Enemies: C-

The enemies are all fairly recognizable from the arcade.  Their AI is lousy and lemming-like on occasion (any holes about and they jump straight down them).  They do manage to hold up quite the fight, but who really cares with a game this jerky and slow?  As the game progresses, there are occasions when it becomes far too hard in a completely unfair way (like the coin-op, I suppose).  Especially fiddly and badly thought-out is the bit towards the end where you have to spell out ďRosettaĒ on the floor.  I donít know how many times the floor collapsed even though I never once went out of sequence.


Weapons: C

Nunchucks in China, a sword in Japan and thatís it, just like the coin-op.  Also, you still have to buy them and they make no big difference in the game play.  What fun.  Incidentally, I noticed that "Extra Guys" are available in the shops but upon purchase you'll find out that this only gives you extra lives (and extra misery).

Controls and Moves: D

All the limited moves from the arcade game are here apart from the cool ones (No stomp or back suplex.  I couldnít pull them off anyway.  Nor do I care).  The punches, kicks, flying kicks and the special trick kick you buy have all been ported in tact, but what is the point?  As mentioned already, you cannot seriously play this game.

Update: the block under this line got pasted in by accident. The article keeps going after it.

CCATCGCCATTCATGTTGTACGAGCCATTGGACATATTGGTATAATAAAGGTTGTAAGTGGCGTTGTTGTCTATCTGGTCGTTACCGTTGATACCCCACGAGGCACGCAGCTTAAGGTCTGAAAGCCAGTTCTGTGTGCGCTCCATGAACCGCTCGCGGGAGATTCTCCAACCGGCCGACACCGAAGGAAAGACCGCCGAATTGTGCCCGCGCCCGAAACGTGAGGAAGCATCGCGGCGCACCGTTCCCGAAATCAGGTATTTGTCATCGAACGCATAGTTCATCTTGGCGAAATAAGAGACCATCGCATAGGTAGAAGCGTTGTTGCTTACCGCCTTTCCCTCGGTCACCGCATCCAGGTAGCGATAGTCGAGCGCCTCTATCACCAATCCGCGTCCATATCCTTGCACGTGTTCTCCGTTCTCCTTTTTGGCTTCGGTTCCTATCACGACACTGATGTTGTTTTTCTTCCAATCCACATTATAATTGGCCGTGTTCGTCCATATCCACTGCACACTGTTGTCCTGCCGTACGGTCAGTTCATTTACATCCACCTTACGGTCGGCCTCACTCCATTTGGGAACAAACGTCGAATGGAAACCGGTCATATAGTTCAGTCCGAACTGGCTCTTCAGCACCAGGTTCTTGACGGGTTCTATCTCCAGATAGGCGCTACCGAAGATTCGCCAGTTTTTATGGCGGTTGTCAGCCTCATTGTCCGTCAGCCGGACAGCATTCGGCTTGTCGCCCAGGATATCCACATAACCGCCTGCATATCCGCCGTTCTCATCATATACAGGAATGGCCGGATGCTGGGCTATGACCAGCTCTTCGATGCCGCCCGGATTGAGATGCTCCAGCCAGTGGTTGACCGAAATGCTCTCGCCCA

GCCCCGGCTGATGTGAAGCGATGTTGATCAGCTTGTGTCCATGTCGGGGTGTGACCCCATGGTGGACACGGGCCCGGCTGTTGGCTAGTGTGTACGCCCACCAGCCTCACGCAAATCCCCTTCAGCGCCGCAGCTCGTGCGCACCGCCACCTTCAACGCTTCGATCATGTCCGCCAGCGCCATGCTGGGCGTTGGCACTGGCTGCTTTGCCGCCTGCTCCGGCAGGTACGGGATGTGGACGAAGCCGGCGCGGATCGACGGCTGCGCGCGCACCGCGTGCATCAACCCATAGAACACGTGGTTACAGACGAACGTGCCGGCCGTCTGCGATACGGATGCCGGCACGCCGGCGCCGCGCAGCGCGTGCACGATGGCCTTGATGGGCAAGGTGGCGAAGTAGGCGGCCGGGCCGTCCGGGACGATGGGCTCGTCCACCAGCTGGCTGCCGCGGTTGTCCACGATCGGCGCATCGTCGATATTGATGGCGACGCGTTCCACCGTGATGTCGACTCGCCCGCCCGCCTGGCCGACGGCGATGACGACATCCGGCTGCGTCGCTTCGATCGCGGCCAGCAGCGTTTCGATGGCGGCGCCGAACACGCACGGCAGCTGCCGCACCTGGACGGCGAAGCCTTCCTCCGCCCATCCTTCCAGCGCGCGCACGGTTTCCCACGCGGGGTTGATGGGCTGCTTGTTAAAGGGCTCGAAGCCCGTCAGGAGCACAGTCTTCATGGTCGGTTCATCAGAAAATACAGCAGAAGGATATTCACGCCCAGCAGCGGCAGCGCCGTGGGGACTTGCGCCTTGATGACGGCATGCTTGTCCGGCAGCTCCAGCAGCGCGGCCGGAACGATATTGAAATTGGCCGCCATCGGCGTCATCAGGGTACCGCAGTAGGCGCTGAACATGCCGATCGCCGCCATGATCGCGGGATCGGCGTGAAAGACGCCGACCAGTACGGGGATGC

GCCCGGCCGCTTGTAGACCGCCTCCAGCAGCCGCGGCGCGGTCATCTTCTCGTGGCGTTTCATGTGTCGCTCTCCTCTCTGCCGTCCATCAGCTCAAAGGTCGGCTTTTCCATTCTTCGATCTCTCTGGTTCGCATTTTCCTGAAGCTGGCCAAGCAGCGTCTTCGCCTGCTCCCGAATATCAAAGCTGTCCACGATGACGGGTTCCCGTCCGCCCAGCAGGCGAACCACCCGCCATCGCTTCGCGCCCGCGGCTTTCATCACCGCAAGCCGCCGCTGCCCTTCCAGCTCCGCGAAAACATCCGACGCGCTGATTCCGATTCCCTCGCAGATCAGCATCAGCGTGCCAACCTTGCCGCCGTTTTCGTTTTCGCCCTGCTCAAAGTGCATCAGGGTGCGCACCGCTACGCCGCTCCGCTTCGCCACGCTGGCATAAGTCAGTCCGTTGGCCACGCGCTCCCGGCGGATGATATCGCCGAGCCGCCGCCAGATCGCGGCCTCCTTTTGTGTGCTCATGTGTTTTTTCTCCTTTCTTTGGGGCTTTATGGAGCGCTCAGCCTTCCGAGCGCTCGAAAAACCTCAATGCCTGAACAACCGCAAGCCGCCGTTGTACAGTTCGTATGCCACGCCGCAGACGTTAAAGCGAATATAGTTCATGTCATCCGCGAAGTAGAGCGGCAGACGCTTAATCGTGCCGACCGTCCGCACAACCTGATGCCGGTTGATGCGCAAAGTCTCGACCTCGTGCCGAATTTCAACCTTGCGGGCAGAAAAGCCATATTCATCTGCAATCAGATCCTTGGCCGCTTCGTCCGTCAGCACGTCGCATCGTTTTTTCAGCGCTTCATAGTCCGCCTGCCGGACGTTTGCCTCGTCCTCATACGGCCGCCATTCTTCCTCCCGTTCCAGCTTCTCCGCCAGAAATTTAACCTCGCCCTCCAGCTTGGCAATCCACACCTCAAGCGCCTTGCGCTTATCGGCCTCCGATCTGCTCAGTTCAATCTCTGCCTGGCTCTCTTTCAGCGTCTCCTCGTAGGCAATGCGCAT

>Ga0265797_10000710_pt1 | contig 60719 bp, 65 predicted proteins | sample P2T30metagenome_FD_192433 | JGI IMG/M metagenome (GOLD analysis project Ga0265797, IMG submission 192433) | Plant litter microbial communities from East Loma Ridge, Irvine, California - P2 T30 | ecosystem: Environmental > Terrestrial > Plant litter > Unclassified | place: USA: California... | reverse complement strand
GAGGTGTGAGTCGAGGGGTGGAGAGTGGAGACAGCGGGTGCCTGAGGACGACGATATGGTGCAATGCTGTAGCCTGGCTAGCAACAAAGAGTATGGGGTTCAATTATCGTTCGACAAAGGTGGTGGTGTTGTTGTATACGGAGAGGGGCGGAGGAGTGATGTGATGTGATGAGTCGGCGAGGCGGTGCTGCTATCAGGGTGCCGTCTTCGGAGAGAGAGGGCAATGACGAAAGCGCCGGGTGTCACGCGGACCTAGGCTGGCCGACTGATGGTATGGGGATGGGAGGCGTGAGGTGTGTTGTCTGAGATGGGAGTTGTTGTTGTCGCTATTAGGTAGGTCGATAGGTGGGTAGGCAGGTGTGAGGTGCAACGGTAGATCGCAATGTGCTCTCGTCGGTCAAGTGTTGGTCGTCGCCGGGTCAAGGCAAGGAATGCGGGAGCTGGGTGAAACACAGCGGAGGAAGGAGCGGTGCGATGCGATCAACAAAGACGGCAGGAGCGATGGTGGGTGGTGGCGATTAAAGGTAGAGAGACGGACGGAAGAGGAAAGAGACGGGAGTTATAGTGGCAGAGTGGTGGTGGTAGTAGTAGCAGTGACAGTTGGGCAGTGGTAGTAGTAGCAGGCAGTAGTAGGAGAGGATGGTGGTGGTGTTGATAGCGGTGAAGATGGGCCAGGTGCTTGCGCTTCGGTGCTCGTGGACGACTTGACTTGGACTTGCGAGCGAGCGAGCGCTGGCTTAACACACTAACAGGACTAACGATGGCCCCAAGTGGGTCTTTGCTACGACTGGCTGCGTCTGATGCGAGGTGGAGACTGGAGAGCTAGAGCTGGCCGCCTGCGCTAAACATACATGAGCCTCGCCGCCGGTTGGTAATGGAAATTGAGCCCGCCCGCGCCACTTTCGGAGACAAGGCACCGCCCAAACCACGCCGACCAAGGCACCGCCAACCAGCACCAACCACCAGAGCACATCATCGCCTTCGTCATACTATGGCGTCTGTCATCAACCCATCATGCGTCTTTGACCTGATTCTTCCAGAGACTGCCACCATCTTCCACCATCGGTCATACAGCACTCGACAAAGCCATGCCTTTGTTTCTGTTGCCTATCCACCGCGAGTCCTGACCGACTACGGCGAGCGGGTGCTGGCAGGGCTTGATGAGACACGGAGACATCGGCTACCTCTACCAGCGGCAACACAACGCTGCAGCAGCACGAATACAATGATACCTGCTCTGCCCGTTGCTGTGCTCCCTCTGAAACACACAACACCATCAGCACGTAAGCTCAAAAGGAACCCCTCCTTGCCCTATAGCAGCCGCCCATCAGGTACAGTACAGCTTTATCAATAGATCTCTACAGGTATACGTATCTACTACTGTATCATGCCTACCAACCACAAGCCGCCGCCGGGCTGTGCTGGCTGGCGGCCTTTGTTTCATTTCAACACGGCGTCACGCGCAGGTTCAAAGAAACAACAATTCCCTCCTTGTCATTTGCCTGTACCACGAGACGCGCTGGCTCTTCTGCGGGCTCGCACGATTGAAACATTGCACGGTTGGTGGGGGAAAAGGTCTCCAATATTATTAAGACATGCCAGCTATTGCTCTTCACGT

Modes: B

At least the two-player mode is there so that you and a friend can lose your sanity together.

Conclusion/Overall: D-

Created when 8-bit software wasnít selling a fraction of what it did, when the best programmers for this format had moved on to other things, coupled with a license for a bad game in the first place, well, meant you were never going to end up with something too good.  This is a pathetic port of a superior Speccy version of a bad arcade game on a machine that already proved it could manage a kick-ass version of Double Dragon I and II from good old Richard Aplin.  This abomination, on the other hand, has no right to be on the Double Dragon Dojo.  I almost apologize for sending in this review but I was so bored and sick of life (not really).  The only reason I decided to play through and write about this one was for completion sake (and I figure no one else would dare play through all of this. If you have please email me and join my new suicide pact).  However puzzling it might be that this game was actually available in European shops without a warning sticker, even more puzzling is that Amstrad Action magazine awarded Double Dragon 3 88 percent in the December 1991 issue. I doubt anyone reading this who knows what to expect from this system will try it out and come to the same conclusion.  If you do, please let me know what you found so redeeming here, because I think that this is dreadful.  Maybe Amstrad Action reviewed a different version (Not again.  How many more ports do we need on this machine?  Two ports of DD I as Iíve documented and a completely different Spanish version of DD II).